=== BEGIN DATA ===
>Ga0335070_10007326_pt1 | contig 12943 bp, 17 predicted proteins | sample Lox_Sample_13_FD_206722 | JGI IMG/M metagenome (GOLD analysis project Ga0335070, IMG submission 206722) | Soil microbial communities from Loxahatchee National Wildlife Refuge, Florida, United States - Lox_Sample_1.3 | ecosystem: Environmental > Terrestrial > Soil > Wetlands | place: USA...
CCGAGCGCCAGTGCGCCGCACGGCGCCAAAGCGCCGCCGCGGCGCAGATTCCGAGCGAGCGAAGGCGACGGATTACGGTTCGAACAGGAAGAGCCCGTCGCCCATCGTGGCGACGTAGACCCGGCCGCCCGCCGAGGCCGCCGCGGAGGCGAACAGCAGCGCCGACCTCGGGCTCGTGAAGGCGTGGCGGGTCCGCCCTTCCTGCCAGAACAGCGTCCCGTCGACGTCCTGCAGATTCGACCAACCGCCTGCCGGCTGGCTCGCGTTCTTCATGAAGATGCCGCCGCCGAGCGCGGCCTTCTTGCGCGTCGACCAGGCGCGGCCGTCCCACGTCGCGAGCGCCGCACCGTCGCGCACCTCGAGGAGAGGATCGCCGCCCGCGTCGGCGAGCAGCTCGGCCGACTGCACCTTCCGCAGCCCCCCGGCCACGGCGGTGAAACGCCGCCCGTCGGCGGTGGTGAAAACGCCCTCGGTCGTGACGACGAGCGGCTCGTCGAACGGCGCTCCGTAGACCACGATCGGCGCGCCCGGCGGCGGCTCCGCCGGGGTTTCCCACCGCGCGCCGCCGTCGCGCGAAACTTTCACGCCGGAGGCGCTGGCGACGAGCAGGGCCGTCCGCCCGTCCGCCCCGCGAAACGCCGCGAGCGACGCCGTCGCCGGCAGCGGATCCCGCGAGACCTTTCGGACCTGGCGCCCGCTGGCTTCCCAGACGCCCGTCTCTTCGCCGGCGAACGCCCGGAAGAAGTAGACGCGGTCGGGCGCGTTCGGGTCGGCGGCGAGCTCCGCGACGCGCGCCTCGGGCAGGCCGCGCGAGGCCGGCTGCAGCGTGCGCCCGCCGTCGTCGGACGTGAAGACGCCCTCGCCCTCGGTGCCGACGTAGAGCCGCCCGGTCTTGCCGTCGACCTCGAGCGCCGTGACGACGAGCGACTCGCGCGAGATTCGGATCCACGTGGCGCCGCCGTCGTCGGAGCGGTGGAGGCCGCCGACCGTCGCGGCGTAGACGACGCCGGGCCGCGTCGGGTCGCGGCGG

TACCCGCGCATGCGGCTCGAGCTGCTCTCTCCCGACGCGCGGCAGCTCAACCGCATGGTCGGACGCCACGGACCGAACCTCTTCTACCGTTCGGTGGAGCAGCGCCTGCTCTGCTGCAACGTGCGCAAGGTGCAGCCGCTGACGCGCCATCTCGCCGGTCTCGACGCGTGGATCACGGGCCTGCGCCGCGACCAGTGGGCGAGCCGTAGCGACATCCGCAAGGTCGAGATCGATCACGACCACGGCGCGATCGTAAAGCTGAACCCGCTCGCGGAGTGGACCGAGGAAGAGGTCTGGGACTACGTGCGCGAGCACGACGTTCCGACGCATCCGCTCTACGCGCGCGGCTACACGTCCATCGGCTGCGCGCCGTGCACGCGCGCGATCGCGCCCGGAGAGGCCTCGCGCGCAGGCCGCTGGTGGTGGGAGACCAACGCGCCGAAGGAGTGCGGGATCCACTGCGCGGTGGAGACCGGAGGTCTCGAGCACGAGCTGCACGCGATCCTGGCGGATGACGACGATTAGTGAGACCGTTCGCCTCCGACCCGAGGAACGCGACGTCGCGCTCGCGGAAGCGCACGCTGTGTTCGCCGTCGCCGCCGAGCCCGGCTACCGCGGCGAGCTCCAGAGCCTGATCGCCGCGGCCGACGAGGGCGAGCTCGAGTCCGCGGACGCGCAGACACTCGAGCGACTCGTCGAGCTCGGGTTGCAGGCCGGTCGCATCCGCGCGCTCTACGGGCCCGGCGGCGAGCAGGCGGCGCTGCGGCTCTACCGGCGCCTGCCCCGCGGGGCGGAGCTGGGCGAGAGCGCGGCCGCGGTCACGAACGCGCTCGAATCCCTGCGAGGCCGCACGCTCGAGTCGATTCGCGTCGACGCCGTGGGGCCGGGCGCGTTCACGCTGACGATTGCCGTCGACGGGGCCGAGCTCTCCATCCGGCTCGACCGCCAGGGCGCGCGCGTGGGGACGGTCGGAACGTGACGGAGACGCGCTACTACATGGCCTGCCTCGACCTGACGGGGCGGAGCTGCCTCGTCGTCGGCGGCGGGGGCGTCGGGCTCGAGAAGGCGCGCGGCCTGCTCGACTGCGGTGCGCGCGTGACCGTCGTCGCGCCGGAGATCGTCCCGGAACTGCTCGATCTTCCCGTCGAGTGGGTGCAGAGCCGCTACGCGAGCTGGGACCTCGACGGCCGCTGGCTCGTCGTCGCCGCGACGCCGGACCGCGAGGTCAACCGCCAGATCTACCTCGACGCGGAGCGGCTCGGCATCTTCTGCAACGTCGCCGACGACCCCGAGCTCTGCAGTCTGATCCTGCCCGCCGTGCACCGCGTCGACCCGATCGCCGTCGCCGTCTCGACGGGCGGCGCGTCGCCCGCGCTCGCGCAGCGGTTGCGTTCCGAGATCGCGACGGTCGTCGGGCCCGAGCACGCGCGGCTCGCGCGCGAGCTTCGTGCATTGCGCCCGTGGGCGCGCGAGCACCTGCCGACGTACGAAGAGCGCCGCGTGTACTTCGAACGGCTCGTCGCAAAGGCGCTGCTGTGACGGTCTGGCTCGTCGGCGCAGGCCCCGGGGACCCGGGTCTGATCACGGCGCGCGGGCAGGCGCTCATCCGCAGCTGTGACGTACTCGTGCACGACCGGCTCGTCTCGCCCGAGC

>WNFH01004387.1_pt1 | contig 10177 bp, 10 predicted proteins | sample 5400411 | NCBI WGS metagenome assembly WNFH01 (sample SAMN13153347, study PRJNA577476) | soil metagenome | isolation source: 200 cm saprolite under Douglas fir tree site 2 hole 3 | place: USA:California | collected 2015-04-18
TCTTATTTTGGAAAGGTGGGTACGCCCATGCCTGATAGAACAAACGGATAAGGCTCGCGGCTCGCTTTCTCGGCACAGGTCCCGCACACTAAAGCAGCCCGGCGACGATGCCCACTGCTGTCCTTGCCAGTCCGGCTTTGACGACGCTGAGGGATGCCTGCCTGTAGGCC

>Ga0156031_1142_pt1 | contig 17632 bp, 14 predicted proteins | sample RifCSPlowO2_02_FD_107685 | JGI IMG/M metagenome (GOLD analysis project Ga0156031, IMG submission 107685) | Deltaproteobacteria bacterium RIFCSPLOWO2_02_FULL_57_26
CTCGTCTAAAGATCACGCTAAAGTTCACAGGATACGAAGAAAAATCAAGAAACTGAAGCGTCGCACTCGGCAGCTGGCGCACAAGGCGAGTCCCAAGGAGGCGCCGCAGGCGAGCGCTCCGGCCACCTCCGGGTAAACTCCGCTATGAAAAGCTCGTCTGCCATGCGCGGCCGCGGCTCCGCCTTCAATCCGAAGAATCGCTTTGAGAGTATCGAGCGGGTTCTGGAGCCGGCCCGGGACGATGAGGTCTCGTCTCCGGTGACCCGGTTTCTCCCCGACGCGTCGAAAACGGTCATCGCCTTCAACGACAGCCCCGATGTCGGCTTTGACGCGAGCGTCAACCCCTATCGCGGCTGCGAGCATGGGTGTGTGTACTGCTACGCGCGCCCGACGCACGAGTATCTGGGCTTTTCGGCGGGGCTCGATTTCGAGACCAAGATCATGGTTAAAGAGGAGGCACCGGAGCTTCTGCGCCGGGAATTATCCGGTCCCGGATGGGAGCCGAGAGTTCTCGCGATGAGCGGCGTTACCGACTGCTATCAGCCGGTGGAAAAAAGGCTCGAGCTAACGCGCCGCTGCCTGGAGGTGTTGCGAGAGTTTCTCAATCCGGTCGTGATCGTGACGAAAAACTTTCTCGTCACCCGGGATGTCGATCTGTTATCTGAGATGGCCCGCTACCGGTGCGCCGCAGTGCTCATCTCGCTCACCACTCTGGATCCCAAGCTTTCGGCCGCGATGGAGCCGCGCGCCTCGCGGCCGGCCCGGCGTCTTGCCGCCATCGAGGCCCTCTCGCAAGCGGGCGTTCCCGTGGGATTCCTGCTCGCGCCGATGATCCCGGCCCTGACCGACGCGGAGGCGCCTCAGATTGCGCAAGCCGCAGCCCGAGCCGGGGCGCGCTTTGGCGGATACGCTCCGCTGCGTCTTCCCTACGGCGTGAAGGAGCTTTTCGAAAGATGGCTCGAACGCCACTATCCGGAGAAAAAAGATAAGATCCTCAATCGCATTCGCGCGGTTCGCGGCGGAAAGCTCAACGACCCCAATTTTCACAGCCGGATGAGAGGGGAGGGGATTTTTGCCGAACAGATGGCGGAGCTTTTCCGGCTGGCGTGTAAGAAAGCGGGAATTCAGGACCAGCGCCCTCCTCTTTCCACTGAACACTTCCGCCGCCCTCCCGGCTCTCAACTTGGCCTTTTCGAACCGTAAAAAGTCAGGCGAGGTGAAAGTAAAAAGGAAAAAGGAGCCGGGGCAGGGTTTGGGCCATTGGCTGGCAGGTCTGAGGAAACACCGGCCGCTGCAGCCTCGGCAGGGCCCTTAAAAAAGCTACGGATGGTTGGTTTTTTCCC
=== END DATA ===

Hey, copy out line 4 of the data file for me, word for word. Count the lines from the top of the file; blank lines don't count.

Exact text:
>WNFH01004387.1_pt1 | contig 10177 bp, 10 predicted proteins | sample 5400411 | NCBI WGS metagenome assembly WNFH01 (sample SAMN13153347, study PRJNA577476) | soil metagenome | isolation source: 200 cm saprolite under Douglas fir tree site 2 hole 3 | place: USA:California | collected 2015-04-18